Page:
Hi I am an instructor at a communty college in MA and I am interested in hearing comments/reflections from folks with LDs about their online learing experiences. I teach an online course and am looking for ways to improve the course materials so they are universally accessible.
I took an online class about 5 years ago. It was the worst class I took. I was told that I would only have to log on 1once a week, that was not the case. I needed to be online 5 days a week at a specifiled time. I thought the whole point of online was the flexiblity it offered. Guess not!
I have dyscalculia and I took math online this semester. The reason why I took it online was due to the fact that the book used for the online class was really good. I learned everything in Intermediate Algebra except most of the more fundamental areas of graphing, because I unfortunately do that backwards! The book for the class was by (s.p.) Dugopolski and I love him for he does not do spiral learning math. The Intermediate Algebra book by Dugopolski (s.p.) presents the material wonderfully and I learned a good 45% of what all you need to know for the course thanks to that book.
The only thing I know is that one has to be very well organized when taking an online course if they are a student, and (darn it) that goes for the instructor as well.
If you are an instructor, you have to be fair when you choose to alter the schedule of homework and tests; my number one complaint about online courses is when they do not send a short mass e mail about a major course adjustment (like changing the date of a quiz at the last minute). I think that the instructor has a right to present the schedule of readings and tests and whatnot in as formal and as concise a fashion as the web site itself will allow; such a thing is a common courtesy that an instructor should do for their students.
So, if you are a student, you have to learn all there is to know about how the course set up the first few days of the semester; that is very important...learn all the rules of the course, get your proctor and all of that. If you take the time to do that the first week of school, you will be all right. You can also learn of the schedule of study prior to the semester starting, for they are online already. Where I live in Tennessee, the Board of Regents governs these classes and they are all actually under the heading of the Tennessee Board of Regents online program. They allow the student a good three days leeway to purchase course materials and get their collective whatnot in gear prior to any homework assignments.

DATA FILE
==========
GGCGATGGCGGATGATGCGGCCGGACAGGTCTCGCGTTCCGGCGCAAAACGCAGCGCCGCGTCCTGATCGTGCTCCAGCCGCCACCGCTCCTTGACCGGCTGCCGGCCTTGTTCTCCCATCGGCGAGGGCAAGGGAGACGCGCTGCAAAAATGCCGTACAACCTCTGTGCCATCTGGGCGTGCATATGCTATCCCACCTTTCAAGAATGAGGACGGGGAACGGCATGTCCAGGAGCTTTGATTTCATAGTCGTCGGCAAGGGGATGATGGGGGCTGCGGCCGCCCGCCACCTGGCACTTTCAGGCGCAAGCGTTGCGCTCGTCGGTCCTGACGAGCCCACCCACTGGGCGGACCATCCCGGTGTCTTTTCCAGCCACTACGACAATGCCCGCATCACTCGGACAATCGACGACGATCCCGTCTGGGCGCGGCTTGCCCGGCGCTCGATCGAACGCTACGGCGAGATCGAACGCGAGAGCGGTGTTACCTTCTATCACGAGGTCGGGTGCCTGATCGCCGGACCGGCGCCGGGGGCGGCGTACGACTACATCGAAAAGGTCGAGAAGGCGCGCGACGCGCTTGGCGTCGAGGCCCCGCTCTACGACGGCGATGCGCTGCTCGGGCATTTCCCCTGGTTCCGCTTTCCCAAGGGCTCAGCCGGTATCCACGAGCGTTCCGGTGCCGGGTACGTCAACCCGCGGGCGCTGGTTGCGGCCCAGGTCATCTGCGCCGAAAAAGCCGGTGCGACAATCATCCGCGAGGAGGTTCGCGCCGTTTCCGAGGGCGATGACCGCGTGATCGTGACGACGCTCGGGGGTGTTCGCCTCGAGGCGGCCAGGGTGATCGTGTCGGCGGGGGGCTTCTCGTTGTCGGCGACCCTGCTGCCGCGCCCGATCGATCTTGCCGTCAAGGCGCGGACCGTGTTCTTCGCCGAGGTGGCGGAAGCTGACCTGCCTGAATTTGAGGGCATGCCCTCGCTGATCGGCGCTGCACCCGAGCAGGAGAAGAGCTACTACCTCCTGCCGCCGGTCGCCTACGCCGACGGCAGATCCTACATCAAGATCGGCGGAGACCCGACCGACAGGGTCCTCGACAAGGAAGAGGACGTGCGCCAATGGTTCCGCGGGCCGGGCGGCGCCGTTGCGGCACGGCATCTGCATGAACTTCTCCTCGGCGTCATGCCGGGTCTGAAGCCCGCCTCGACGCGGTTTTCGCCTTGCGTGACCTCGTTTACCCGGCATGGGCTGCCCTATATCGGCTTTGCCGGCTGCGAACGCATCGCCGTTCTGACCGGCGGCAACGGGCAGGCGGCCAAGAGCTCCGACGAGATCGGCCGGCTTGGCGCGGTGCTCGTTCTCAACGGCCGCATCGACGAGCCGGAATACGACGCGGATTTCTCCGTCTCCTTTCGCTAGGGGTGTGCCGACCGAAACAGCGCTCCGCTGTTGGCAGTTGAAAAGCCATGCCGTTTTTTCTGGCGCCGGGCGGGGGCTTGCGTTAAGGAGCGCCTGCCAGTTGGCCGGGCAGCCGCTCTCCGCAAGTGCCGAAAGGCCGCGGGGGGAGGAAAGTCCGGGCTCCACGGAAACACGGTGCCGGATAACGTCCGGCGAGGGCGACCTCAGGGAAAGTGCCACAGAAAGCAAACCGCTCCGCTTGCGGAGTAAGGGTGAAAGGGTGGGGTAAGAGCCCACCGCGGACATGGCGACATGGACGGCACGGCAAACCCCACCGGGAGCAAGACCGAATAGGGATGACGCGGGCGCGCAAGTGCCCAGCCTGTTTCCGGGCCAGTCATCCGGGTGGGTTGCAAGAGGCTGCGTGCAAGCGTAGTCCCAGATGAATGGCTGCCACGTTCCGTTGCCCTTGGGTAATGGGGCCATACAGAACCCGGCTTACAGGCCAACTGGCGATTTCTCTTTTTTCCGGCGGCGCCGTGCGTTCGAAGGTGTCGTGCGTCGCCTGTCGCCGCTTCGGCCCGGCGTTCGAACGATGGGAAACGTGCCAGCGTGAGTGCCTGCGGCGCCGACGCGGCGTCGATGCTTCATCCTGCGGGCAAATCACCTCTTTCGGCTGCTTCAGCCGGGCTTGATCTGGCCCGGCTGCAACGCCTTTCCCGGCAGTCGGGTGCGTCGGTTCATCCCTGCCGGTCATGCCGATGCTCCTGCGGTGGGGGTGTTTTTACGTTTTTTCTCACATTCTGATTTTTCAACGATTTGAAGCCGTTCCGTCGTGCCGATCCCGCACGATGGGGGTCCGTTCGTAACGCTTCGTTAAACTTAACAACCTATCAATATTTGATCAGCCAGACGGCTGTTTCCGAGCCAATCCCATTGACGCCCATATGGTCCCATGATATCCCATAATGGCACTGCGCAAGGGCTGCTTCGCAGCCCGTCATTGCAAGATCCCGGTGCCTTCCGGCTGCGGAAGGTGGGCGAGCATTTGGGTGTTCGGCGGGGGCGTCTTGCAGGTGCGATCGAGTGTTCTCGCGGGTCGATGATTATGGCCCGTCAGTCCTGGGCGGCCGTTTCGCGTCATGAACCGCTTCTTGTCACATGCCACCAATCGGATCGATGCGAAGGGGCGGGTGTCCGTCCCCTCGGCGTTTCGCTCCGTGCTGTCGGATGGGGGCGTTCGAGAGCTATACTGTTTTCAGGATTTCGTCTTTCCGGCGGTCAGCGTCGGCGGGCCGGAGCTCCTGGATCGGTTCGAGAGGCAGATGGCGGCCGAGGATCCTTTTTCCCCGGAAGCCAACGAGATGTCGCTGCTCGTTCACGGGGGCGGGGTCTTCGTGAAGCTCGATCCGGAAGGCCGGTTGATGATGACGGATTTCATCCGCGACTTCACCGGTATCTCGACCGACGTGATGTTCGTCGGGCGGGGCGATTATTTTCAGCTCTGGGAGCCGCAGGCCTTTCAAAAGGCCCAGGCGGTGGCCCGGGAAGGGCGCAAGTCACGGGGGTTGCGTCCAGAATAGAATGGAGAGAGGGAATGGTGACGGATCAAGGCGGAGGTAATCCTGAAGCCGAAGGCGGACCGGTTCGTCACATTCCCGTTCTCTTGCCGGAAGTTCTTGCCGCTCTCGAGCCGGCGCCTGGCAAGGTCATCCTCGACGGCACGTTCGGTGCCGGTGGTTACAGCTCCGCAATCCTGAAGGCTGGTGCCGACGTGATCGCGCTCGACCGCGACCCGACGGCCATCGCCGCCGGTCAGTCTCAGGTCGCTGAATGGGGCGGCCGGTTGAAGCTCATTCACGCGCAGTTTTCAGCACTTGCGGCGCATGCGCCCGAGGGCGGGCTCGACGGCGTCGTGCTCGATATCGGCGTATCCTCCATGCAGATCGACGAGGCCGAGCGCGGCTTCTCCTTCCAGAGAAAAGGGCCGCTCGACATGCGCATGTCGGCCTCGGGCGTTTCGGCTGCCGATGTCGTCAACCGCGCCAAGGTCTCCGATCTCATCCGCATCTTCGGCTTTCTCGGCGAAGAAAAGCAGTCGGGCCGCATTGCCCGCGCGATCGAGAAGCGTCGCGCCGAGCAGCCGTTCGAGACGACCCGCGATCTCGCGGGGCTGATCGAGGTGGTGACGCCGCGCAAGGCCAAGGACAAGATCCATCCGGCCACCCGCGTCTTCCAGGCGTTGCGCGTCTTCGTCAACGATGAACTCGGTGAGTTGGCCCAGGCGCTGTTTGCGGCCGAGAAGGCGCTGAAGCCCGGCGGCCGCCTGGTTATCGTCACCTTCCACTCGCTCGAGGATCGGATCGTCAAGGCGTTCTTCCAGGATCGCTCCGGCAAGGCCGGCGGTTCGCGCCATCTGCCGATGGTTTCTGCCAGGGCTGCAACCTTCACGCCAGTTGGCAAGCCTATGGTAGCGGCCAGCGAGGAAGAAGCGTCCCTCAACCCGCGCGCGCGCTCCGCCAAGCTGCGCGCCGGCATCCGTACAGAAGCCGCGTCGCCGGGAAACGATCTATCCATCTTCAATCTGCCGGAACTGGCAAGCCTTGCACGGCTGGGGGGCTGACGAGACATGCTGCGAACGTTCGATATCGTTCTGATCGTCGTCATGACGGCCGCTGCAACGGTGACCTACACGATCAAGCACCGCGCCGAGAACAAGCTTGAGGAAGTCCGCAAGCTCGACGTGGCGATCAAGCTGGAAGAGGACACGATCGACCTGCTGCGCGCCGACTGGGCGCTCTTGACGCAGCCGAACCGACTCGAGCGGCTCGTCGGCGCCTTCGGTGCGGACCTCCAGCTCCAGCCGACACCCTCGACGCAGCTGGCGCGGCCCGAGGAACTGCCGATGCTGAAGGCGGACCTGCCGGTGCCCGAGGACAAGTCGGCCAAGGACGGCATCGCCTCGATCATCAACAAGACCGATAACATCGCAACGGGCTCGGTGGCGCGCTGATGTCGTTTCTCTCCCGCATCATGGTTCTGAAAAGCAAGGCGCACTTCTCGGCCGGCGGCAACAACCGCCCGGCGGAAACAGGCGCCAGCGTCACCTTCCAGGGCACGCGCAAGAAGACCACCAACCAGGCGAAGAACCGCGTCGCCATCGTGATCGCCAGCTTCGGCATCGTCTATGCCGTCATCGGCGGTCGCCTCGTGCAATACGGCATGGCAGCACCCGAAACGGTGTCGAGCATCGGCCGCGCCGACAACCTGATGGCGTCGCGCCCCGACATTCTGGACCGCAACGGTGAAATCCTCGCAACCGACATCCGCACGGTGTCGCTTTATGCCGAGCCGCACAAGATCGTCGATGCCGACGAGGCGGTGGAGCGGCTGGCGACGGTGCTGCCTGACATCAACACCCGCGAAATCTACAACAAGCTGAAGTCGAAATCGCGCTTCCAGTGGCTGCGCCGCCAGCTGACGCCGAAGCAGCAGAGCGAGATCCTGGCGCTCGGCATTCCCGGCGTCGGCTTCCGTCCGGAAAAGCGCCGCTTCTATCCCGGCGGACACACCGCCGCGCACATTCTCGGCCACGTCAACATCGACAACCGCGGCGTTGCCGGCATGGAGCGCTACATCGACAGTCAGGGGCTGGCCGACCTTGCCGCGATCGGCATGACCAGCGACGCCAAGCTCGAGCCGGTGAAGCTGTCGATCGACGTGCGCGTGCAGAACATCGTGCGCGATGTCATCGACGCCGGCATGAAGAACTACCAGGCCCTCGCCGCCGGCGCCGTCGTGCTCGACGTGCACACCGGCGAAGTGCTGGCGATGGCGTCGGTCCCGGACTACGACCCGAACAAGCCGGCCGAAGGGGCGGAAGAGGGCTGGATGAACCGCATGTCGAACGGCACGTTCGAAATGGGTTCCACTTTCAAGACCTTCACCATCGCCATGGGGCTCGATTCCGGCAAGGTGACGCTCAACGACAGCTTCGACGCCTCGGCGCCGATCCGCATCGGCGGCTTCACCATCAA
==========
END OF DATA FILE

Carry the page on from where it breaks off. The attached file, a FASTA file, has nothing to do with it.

I was like a virgin on prom night with the online courses and it took me all of two hours to organize everything for the course with regards to learning how the course was set up and making out my date book where I gave myself a week in advance to study...and most importantly getting a nice proctor for the tests that… is something a student should do the first week of school.
With regards to Universal Accessibility, I think that one very important thing is to present any and all notes in a clear, concise and easy to read format. Like, use a 12-point font and bold type if you are including notes within the online course. Then take the main points of the notes (like with math, for example; the derivative of the quadratic equation could be in bold italicized type when presenting lecture notes to the class on factoring) and put them in italics or a different color font. It is impossible for an online student to know what their "virtual instructor" deems really important unless the instructor does something like a little color-coding. And, it is doubly hard for a learning disabled student to be able to infer that kind of thing like with history or something, you know? So, in closing, I think that it is a two way street with these types of courses and I cannot complain about like my sub par math skills or anything. But, I do think that the instructor owes it to the students (and this I state in a general way) to make everything as clear and concise as possible.